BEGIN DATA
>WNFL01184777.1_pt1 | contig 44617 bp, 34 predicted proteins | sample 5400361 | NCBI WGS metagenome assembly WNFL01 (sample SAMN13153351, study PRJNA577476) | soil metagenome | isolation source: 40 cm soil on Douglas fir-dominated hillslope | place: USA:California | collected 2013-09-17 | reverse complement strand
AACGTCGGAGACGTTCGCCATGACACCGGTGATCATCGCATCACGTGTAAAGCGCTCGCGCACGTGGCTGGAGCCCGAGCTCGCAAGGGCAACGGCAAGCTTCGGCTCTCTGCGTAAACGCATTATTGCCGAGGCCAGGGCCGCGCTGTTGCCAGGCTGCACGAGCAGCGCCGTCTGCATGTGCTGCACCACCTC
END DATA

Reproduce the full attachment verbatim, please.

>WNFL01184777.1_pt1 | contig 44617 bp, 34 predicted proteins | sample 5400361 | NCBI WGS metagenome assembly WNFL01 (sample SAMN13153351, study PRJNA577476) | soil metagenome | isolation source: 40 cm soil on Douglas fir-dominated hillslope | place: USA:California | collected 2013-09-17 | reverse complement strand
AACGTCGGAGACGTTCGCCATGACACCGGTGATCATCGCATCACGTGTAAAGCGCTCGCGCACGTGGCTGGAGCCCGAGCTCGCAAGGGCAACGGCAAGCTTCGGCTCTCTGCGTAAACGCATTATTGCCGAGGCCAGGGCCGCGCTGTTGCCAGGCTGCACGAGCAGCGCCGTCTGCATGTGCTGCACCACCTC